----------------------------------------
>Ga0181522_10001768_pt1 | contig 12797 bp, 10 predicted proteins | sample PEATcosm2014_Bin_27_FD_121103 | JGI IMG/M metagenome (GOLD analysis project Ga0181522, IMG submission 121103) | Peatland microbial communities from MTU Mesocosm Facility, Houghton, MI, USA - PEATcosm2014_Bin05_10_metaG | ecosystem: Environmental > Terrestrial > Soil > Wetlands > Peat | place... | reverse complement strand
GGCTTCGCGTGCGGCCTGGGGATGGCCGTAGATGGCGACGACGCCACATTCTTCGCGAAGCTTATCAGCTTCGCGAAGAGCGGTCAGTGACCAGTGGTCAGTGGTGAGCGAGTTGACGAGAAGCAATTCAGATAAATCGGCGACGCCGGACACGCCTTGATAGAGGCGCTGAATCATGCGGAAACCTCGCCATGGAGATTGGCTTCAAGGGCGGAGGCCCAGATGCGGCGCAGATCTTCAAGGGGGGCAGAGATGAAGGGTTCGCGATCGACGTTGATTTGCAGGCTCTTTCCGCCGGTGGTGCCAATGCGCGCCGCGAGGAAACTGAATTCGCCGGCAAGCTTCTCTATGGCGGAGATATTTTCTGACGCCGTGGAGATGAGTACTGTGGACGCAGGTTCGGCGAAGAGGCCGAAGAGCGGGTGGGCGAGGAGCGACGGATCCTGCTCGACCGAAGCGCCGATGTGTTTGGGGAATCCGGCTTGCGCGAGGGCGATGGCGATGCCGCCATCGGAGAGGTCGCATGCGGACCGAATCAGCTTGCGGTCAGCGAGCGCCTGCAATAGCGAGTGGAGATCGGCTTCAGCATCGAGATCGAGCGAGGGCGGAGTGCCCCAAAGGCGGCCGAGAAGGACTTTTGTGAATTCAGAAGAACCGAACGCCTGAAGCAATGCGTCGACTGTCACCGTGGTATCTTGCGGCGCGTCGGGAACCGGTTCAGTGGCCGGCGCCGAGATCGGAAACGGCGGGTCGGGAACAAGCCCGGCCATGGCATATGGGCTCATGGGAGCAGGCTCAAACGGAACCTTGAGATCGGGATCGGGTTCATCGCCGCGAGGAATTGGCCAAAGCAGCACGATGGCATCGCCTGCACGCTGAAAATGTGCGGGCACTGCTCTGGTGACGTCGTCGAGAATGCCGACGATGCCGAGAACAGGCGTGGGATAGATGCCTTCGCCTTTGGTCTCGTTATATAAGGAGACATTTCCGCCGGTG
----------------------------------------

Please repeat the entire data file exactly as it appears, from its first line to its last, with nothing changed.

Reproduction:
>Ga0181522_10001768_pt1 | contig 12797 bp, 10 predicted proteins | sample PEATcosm2014_Bin_27_FD_121103 | JGI IMG/M metagenome (GOLD analysis project Ga0181522, IMG submission 121103) | Peatland microbial communities from MTU Mesocosm Facility, Houghton, MI, USA - PEATcosm2014_Bin05_10_metaG | ecosystem: Environmental > Terrestrial > Soil > Wetlands > Peat | place... | reverse complement strand
GGCTTCGCGTGCGGCCTGGGGATGGCCGTAGATGGCGACGACGCCACATTCTTCGCGAAGCTTATCAGCTTCGCGAAGAGCGGTCAGTGACCAGTGGTCAGTGGTGAGCGAGTTGACGAGAAGCAATTCAGATAAATCGGCGACGCCGGACACGCCTTGATAGAGGCGCTGAATCATGCGGAAACCTCGCCATGGAGATTGGCTTCAAGGGCGGAGGCCCAGATGCGGCGCAGATCTTCAAGGGGGGCAGAGATGAAGGGTTCGCGATCGACGTTGATTTGCAGGCTCTTTCCGCCGGTGGTGCCAATGCGCGCCGCGAGGAAACTGAATTCGCCGGCAAGCTTCTCTATGGCGGAGATATTTTCTGACGCCGTGGAGATGAGTACTGTGGACGCAGGTTCGGCGAAGAGGCCGAAGAGCGGGTGGGCGAGGAGCGACGGATCCTGCTCGACCGAAGCGCCGATGTGTTTGGGGAATCCGGCTTGCGCGAGGGCGATGGCGATGCCGCCATCGGAGAGGTCGCATGCGGACCGAATCAGCTTGCGGTCAGCGAGCGCCTGCAATAGCGAGTGGAGATCGGCTTCAGCATCGAGATCGAGCGAGGGCGGAGTGCCCCAAAGGCGGCCGAGAAGGACTTTTGTGAATTCAGAAGAACCGAACGCCTGAAGCAATGCGTCGACTGTCACCGTGGTATCTTGCGGCGCGTCGGGAACCGGTTCAGTGGCCGGCGCCGAGATCGGAAACGGCGGGTCGGGAACAAGCCCGGCCATGGCATATGGGCTCATGGGAGCAGGCTCAAACGGAACCTTGAGATCGGGATCGGGTTCATCGCCGCGAGGAATTGGCCAAAGCAGCACGATGGCATCGCCTGCACGCTGAAAATGTGCGGGCACTGCTCTGGTGACGTCGTCGAGAATGCCGACGATGCCGAGAACAGGCGTGGGATAGATGCCTTCGCCTTTGGTCTCGTTATATAAGGAGACATTTCCGCCGGTG